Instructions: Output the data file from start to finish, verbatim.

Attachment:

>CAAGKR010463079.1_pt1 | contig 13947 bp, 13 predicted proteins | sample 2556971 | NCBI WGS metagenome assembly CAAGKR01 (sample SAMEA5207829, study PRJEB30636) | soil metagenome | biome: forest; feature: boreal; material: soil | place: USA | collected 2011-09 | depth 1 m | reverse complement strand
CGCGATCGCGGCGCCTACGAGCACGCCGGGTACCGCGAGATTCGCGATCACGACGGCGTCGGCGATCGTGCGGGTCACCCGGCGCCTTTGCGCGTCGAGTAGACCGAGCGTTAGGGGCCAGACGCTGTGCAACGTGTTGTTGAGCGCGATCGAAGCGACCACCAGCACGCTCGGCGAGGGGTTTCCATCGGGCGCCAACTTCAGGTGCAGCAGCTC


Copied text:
>CAAGKR010463079.1_pt1 | contig 13947 bp, 13 predicted proteins | sample 2556971 | NCBI WGS metagenome assembly CAAGKR01 (sample SAMEA5207829, study PRJEB30636) | soil metagenome | biome: forest; feature: boreal; material: soil | place: USA | collected 2011-09 | depth 1 m | reverse complement strand
CGCGATCGCGGCGCCTACGAGCACGCCGGGTACCGCGAGATTCGCGATCACGACGGCGTCGGCGATCGTGCGGGTCACCCGGCGCCTTTGCGCGTCGAGTAGACCGAGCGTTAGGGGCCAGACGCTGTGCAACGTGTTGTTGAGCGCGATCGAAGCGACCACCAGCACGCTCGGCGAGGGGTTTCCATCGGGCGCCAACTTCAGGTGCAGCAGCTC